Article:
One method of compensation is agency commission. The client--be it a team, an athletic department, or a marketing department at a college or university--pays for the cost of running ads in various media. This includes space in newspapers, air time on radio and television, or banners, buttons, and pop-ups on Web sites. The agency receives a commission--15 percent is common--of the total media buy.

Some clients and agencies are critical of the commission method because they say it provides an incentive for agencies to recommend more costly media buys than the client needs. While that has happened in isolated cases, the overwhelming majority of agencies don't work that way. In fact, reputable agencies work hard to formulate the smartest, most cost-effective media buys for their clients.

Rather than receiving a commission on the media buy, agencies may also be compensated on a monthly fee or retainer basis. You pay the agency a flat fee every month for a certain number of hours of service the agency provides. Those hours include account management, account planning and research, creative work, production coordination, and media buying.

Also, agencies may be compensated on a per-project basis. There's no commission or long-term contract, but you pay the agency a flat fee for a particular project--such as creating and placing ads for a short-term, one-time campaign.

Markups, although certainly not a universal practice, represent another way an agency may charge clients. In this way, agencies charge a markup (often 17.65 percent) on products or services the agency purchases and manages on behalf of the client. For example, photos and photographer fees may be marked up. Sometimes, markups are not a profit-making venture for an agency, but simply a way for an agency to cover its costs for the time involved in working with outside vendors.

Variations of the compensation methods mentioned above are plentiful. Often, agencies are compensated by a hybrid of methods. All you have to do to find out about how a particular agency gets paid by clients is ask. And don't be afraid to suggest and negotiate variations that best fit your unique needs.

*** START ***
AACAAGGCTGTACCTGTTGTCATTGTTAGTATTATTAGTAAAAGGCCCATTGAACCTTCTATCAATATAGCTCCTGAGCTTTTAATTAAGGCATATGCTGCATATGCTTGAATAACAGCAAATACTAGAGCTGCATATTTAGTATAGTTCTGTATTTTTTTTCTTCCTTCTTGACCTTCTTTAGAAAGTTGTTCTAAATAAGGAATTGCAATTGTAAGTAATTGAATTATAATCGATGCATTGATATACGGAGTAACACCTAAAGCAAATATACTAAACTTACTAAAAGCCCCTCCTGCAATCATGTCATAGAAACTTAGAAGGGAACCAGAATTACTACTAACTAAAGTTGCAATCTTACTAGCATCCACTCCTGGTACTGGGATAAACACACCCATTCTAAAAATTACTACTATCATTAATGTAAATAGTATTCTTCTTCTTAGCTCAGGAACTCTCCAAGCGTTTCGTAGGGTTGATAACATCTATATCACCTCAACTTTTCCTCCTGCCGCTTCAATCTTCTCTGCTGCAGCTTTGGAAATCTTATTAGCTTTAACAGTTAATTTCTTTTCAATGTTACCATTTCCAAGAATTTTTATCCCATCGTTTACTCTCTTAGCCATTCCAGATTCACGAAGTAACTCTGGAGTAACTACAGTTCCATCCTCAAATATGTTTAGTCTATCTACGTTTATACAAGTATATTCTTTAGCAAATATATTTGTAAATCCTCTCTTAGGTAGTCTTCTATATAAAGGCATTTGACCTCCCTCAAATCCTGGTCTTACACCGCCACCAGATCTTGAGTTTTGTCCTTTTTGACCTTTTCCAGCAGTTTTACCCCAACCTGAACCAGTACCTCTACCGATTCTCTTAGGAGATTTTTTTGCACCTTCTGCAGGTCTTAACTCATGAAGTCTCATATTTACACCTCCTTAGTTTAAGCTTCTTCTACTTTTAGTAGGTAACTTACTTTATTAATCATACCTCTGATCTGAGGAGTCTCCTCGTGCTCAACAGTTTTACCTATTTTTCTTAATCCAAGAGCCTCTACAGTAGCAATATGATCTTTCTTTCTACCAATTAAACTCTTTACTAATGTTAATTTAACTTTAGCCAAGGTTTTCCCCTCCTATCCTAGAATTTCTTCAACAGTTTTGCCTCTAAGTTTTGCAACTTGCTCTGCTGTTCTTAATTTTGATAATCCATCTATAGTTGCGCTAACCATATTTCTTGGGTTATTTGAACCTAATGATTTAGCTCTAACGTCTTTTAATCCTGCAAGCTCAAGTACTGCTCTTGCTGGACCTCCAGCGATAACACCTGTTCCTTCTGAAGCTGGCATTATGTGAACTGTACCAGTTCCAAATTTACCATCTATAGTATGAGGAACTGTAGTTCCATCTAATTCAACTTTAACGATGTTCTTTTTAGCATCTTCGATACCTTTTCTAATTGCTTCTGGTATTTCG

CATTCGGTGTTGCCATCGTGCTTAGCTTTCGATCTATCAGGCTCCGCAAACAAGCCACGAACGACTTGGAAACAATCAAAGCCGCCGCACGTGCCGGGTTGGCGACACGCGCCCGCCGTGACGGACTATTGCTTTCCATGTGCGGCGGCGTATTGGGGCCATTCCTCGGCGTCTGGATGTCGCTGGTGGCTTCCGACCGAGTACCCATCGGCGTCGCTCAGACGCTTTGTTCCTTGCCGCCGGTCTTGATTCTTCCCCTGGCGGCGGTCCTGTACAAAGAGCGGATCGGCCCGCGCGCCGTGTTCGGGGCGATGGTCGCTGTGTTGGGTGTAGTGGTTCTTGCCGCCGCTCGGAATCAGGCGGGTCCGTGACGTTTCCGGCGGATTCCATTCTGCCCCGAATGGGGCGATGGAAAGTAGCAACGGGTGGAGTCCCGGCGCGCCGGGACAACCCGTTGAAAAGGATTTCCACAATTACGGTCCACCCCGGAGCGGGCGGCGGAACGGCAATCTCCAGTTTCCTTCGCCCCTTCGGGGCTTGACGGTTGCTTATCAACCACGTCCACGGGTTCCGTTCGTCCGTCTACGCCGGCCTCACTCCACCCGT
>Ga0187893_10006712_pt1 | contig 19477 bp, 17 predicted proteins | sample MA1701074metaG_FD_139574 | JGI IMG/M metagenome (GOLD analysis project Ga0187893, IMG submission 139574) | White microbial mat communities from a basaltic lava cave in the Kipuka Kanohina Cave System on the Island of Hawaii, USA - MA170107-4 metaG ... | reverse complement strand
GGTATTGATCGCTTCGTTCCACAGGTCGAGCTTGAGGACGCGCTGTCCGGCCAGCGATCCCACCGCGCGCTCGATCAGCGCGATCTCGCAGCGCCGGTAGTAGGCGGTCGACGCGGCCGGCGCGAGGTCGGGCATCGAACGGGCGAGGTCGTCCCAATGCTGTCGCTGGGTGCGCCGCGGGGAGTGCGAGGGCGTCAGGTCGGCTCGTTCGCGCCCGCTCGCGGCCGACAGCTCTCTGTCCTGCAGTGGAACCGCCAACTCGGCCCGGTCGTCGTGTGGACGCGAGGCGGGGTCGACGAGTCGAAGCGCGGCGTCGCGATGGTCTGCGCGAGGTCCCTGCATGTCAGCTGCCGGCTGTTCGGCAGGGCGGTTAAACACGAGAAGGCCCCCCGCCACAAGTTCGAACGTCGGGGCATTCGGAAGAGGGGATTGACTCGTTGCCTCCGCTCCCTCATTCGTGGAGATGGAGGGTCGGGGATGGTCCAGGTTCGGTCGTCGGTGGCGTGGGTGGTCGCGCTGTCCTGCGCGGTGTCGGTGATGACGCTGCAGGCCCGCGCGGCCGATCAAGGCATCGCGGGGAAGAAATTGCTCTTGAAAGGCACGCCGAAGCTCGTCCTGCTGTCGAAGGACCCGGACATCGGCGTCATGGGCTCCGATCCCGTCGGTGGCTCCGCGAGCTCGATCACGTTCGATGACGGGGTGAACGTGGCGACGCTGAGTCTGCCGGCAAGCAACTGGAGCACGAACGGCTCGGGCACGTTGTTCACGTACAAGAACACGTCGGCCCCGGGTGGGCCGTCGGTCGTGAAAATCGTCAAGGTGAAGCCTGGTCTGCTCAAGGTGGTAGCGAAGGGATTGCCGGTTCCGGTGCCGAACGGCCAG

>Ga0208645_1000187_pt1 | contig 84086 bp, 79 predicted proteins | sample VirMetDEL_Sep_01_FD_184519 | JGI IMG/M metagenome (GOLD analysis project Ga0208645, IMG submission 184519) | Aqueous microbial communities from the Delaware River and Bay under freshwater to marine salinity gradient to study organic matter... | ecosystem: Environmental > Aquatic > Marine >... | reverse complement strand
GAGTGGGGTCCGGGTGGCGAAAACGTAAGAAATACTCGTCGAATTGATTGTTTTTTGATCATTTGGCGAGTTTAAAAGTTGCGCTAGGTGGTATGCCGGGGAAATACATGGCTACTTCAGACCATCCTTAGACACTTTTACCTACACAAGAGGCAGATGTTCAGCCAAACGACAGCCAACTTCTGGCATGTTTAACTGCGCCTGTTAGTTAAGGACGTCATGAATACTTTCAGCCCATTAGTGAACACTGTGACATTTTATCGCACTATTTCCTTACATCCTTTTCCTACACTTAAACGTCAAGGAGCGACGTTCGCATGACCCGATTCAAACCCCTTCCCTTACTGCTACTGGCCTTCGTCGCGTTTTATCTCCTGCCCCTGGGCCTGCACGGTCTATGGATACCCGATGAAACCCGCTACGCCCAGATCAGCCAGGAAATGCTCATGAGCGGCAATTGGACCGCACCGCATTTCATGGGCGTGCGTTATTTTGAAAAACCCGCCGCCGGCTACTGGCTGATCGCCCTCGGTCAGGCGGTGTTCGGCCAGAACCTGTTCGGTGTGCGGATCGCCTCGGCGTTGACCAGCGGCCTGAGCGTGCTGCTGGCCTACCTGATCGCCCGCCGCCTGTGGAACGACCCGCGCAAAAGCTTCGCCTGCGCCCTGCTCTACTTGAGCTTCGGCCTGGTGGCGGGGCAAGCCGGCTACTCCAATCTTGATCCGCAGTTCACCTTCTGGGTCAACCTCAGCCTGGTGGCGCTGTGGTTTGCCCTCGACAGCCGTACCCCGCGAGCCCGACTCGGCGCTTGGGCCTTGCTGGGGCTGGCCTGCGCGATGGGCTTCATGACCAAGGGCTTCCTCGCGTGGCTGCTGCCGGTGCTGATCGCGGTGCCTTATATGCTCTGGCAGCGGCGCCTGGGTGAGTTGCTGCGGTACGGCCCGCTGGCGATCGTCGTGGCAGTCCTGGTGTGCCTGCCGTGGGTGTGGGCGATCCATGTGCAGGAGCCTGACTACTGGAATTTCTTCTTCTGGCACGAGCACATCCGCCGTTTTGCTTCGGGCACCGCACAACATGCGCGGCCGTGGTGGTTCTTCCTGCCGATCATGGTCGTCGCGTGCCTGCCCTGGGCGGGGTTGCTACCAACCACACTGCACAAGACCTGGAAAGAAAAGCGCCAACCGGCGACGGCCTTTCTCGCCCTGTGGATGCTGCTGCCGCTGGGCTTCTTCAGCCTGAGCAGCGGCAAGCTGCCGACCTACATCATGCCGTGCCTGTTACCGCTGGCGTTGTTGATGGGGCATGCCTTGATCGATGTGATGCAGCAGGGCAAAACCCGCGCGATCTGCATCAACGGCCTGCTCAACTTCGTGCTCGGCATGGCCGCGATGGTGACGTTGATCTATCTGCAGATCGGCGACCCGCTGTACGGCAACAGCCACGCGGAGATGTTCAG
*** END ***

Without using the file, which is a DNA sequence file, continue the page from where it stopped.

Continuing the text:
Be a Good Client
You should expect not just high-quality work from your agency, but also professionalism, cordiality, flexibility, and a can-do attitude. And your agency deserves the same from you. Some tips:

Make sure you are communicating clearly, precisely, and completely with your agency. Don't assume anything is understood and can go unsaid. Trust your agency with the confidential information it needs in order to work effectively for you. And, of course, explicitly share your overall goals and measurable objectives. Don't cut your agency out of the loop.

Be a teacher for the advertising professionals at your agency. Teach them the complex world of intercollegiate athletics. Teach them the marketing history of your department. Teach them about the movers, shakers, and whiners on campus you have to deal with each day.

Avoid excessive debating and nit-picking about copy points and design elements--especially near deadlines. Constant tinkering with ads not only wastes time and money, but also can suck the enthusiasm right out of a creative team. You don't have to accept work you think is below par, but neither should you feel that you must "tame"an agency to merely do your creative bidding.

Finally, also remember that, despite the high pressure you may face to sell lots of tickets, advertising is not an all-powerful force. Even effectively created ads and hefty media buying budgets can't overcome a dismal losing season.

Who is Who?

No two advertising agencies are exactly the same in how they are structured, how they divide up their work, and how they assign job titles. However, to help you get familiar with the types of agency professionals you may be working with, here are a few common job titles and some hints for working with these advertising professionals.

Account executive. The AE is the main liaison between the client (you) and the agency. Your AE is the person you call on whenever you need to set up meetings, get questions answered, raise concerns, check on progress, and get problems solved. It's the AE's job to represent both the interests of the client and the agency so that both sides prosper. You should help your AE with achieving a goal that all AE's share: becoming an expert on the client's organization and the client's industry.